Where to invest in Mumbai with a budget of up to Rs 1 crore
What is a Repo Rate and how it matters wrt Home loan interest rates?
Repo rate is the rate of interest at which banks borrow money from the RBI. When the RBI cuts the repo rate money is available with the banks at a lesser cost and this in turn keeps the lending rate on a lower end. A measure of a bank's cost of funds is MCLR ( Marginal Cost of Funds based Lending Rate). To understand it in a simpler way, keeping other factors constant, a cut in the repo rate by RBI will mean MCLR of bank falling which in turn leads to low home loan interest rate and vice versa.
Over the last three financial years, the share of housing and commercial real estate in NBFC lending has suddenly gone up, especially with banks backing down on this sector. Affordable housing is benefitting by the existence of NBFCs. It is easier for a person to seek home loans of smaller amount and invest in NBFCs are significantly dependant on External Commercial Borrowings (ECBs) for funding these days.
Backstory of why A Repo Rate Cut is currently essential in a real estate market: NBFC fund crunch impact on the real estate sector
Since April 2016, all loans sanctioned by banks including home loans, are linked to the bank’s MCLR. A lower MCLR will effectively mean a lower interest rate and, thereby, a low-interest burden, keeping in mind that the other factors remain constant. A cut in bank’s MCLR benefits all home loan borrowers. This rate cut will have a direct impact on the real estate sector, provided the banks, in turn, transmit the same by a corresponding reduction in lending rates to those seeking home loans.
Much earlier, the RBI had proposed that all new floating rate personal or retail loans (housing, auto, etc.) extended by banks from April 1, 2019, is to be benchmarked to an external benchmark such as repo rate, T-bill yield etc. The move was seen as an attempt to align lending rates to policy rates. However, even in this new mode, the lending is still linked to an internal benchmark. Lastly, RBI came out with a statement that further consultation with stakeholders is required and hence the approach to link lending rates to an external benchmark was put on hold.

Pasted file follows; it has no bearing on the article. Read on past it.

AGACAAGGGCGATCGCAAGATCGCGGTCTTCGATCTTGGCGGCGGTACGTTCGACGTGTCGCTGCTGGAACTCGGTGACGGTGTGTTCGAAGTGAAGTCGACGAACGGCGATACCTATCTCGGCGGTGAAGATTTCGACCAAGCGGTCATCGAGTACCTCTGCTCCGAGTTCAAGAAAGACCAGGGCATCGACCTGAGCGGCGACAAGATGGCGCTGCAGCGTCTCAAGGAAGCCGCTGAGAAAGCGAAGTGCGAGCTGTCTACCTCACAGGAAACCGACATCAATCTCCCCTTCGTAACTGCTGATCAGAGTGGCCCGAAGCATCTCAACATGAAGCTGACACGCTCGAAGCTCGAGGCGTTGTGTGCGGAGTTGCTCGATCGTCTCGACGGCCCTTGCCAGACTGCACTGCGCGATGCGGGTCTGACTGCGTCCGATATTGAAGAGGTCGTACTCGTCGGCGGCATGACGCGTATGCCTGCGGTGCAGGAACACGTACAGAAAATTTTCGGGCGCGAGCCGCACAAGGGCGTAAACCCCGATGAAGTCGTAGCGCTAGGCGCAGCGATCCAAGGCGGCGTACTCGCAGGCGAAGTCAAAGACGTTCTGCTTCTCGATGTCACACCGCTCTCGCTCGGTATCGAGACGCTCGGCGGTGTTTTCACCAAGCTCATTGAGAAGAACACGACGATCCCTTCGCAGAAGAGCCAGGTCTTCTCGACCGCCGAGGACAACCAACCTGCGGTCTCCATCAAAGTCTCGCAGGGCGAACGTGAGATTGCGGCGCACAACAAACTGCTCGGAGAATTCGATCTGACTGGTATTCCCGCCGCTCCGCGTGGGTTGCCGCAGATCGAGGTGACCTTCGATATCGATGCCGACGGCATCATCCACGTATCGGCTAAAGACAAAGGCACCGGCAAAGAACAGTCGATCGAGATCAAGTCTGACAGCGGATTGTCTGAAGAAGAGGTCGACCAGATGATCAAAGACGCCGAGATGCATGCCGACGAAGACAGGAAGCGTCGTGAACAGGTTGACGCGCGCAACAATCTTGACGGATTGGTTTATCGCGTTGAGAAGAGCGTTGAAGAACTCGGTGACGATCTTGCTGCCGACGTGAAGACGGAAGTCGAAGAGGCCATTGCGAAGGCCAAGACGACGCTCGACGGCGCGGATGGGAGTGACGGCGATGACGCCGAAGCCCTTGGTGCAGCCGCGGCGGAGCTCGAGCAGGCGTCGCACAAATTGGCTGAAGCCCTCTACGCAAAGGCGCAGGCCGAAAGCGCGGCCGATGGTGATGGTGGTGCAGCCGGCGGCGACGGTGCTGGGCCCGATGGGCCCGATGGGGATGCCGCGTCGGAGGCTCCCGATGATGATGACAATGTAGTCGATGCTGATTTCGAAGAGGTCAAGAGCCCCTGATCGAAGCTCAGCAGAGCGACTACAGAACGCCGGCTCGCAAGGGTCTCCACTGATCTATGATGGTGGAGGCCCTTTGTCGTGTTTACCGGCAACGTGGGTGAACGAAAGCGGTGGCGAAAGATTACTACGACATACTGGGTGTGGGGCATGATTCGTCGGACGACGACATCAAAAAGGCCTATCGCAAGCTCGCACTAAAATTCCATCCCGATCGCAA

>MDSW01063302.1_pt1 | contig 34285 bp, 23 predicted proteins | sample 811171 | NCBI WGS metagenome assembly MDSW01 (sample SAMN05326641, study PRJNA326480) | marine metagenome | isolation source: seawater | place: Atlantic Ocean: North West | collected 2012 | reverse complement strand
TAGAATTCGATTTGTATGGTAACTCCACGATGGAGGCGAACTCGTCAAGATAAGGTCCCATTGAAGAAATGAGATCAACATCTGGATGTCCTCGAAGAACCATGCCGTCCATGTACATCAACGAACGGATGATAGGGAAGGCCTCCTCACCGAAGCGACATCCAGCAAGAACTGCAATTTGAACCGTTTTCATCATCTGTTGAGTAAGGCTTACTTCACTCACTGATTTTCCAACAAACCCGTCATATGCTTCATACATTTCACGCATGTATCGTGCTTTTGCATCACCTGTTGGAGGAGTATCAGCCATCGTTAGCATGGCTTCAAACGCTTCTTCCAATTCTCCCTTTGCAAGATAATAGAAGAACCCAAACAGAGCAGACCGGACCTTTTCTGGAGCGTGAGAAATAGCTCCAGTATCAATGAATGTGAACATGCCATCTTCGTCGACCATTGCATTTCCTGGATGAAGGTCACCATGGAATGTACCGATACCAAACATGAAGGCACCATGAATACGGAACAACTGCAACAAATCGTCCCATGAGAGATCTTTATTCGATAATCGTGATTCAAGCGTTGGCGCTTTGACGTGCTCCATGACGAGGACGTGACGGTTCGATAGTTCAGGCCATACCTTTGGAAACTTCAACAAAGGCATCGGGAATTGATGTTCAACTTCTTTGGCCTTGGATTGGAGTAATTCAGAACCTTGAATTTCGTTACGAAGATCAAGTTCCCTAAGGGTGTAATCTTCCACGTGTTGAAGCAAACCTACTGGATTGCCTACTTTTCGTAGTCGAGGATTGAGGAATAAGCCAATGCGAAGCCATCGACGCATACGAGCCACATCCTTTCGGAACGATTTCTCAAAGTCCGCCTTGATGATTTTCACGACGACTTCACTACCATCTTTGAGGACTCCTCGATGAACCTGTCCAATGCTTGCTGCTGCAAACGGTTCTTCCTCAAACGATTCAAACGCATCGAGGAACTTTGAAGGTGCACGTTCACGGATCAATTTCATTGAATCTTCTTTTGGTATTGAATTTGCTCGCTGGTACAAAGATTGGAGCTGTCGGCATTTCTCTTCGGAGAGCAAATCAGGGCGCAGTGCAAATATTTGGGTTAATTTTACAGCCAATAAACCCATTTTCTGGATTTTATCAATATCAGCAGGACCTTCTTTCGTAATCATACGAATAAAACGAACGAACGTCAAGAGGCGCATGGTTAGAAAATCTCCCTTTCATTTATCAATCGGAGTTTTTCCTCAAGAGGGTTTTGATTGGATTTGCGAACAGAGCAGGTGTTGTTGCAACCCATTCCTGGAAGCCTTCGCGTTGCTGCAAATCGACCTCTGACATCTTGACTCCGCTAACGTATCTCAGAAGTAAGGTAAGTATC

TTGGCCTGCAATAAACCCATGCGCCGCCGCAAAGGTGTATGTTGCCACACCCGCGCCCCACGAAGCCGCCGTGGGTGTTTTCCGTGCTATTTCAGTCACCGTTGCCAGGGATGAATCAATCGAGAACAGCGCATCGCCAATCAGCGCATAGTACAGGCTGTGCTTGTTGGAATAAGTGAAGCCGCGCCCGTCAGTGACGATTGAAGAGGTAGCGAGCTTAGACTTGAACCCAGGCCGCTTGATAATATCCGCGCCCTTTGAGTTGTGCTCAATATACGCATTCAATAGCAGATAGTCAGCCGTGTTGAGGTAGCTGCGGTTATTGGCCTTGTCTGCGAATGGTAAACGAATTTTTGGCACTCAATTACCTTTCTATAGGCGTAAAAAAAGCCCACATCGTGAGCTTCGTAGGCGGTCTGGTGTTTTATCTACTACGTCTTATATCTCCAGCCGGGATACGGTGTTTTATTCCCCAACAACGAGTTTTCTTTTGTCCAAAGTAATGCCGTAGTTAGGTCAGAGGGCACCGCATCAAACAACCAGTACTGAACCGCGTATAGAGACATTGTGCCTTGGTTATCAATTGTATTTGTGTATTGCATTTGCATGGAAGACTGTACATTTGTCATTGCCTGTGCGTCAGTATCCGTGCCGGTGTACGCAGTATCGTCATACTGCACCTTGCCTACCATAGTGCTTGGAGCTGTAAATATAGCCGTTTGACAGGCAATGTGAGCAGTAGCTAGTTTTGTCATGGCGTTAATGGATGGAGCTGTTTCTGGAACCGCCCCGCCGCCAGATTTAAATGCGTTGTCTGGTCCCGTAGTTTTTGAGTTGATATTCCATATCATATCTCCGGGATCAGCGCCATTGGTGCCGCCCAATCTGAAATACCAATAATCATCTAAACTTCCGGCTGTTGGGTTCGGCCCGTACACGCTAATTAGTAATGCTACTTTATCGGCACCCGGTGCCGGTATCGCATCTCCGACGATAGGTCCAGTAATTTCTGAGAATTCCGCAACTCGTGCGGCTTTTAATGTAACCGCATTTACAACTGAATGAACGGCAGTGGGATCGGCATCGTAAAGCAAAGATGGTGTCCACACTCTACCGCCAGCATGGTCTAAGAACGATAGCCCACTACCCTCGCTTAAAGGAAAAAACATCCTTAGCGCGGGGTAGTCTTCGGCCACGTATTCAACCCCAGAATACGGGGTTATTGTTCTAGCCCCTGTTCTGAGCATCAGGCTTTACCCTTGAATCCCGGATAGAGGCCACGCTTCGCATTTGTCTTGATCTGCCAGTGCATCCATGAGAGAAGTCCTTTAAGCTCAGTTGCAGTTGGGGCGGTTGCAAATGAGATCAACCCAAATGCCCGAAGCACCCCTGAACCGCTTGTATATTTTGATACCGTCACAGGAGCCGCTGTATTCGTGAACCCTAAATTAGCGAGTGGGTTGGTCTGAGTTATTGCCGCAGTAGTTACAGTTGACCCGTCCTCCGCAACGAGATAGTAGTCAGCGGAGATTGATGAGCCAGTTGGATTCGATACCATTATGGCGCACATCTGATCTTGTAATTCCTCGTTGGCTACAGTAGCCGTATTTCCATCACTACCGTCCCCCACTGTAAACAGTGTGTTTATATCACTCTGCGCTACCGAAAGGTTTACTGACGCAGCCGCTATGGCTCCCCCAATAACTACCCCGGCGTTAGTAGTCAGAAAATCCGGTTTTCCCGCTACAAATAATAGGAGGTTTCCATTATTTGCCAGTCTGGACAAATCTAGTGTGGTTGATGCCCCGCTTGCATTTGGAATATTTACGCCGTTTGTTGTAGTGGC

Banks declare their MCLR each month but monthly changes in the MCLR is not accounted for in the case of home loans of an existing borrower. MCLR linked home loan interest rate is reset every 12 months ( 6 months for some banks) and hence for a borrower the MCLR of the bank after every 12 months from the date of starting of the home loan matters. For example, if you had taken a loan in October 2018 when the bank’s MCLR was 8.35 per cent, in October 2019, the home loan rate of interest will be reset based on bank’s MCLR in October 2019.
For example, Let us see the impact of a 1 per cent fall in the home loan interest rate.
I.) At a home loan rate of 9 per cent, the EMI on Rs 1 lakh loan for 20 years
At a home loan rate of 8 per cent, the EMI on Rs 1 lakh loan for 20 years
Similarly, On a Rs 50 lakh, the total interest paid over 20 years at 9 per cent and 8 per cent will be Rs 57,96,712 lakh and Rs 50,37,280 lakh respectively, almost Rs 7.5 lakh less of interest. This shows, paying even a one percent lower rate can save a lot of money for you.
The Reserve Bank of India (RBI) last week reduced the repo rate for the fourth time this year as benign inflation provides the central bank room to help an economy that is growing at its slowest in nearly five years. The RBI's monetary policy committee, led by Governor Shaktikanta Das, lowered the repo rate by 35% basis points to 5.4%.
Following SBI suit, more Public Sector Banks (PSUs) have announced linking their lending and deposit rates to the Reserve Bank of India's (RBI) repo rate to enable faster transmission.
The PSU banks which have announced the decision are Syndicate Bank, Bank of India, Union Bank and Allahabad Bank. While, Syndicate Bank made the announcement on Friday to link its deposits and loans to the repo rate, Bank of India, Union Bank and Allahabad Bank also declared that they are undertaking the arrangements to facilitate the launch of similar products.
With the RBI deferring the decision to link all new floating rate personal or retail loans (housing, auto, etc.) to external benchmarks like the repo rate, things are unlikely to improve in a hurry. Also, existing home loan customers may have to wait awhile to see an impact on their EMIs because of the reset date factor. The interest rate of the loan for the borrower is changed only on the reset period, which is typically 1 year. So your loan rate will go down only after twelve months even if your bank reduces the MCLR rate today. Do not merely look at the bank’s MCLR but know the actual home loan interest rate before finalizing the deal. Bank’s are allowed to charge a Mark-Up on the MCLR before disbursing the loan. Finally, make a pre-payment to repay the home loan as soon as possible and own your home with 100 percent equity of your own.